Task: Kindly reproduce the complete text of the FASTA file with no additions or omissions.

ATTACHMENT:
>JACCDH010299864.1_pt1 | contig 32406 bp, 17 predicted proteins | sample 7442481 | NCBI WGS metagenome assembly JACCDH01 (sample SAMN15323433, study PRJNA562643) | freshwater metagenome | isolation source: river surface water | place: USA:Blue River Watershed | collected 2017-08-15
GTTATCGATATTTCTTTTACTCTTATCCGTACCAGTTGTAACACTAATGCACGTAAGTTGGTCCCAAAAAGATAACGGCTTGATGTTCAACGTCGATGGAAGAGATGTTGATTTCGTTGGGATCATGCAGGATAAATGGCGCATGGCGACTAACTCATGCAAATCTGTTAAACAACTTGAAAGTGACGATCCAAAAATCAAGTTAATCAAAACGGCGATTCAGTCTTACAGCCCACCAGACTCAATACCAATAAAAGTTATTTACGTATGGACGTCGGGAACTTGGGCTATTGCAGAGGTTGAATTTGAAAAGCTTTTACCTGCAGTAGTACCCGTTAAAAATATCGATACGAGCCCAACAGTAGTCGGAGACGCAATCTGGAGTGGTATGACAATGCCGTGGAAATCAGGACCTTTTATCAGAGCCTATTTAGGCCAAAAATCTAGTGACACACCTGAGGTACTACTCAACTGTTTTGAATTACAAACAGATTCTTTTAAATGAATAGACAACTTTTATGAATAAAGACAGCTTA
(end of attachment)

>JACCDH010299864.1_pt1 | contig 32406 bp, 17 predicted proteins | sample 7442481 | NCBI WGS metagenome assembly JACCDH01 (sample SAMN15323433, study PRJNA562643) | freshwater metagenome | isolation source: river surface water | place: USA:Blue River Watershed | collected 2017-08-15
GTTATCGATATTTCTTTTACTCTTATCCGTACCAGTTGTAACACTAATGCACGTAAGTTGGTCCCAAAAAGATAACGGCTTGATGTTCAACGTCGATGGAAGAGATGTTGATTTCGTTGGGATCATGCAGGATAAATGGCGCATGGCGACTAACTCATGCAAATCTGTTAAACAACTTGAAAGTGACGATCCAAAAATCAAGTTAATCAAAACGGCGATTCAGTCTTACAGCCCACCAGACTCAATACCAATAAAAGTTATTTACGTATGGACGTCGGGAACTTGGGCTATTGCAGAGGTTGAATTTGAAAAGCTTTTACCTGCAGTAGTACCCGTTAAAAATATCGATACGAGCCCAACAGTAGTCGGAGACGCAATCTGGAGTGGTATGACAATGCCGTGGAAATCAGGACCTTTTATCAGAGCCTATTTAGGCCAAAAATCTAGTGACACACCTGAGGTACTACTCAACTGTTTTGAATTACAAACAGATTCTTTTAAATGAATAGACAACTTTTATGAATAAAGACAGCTTA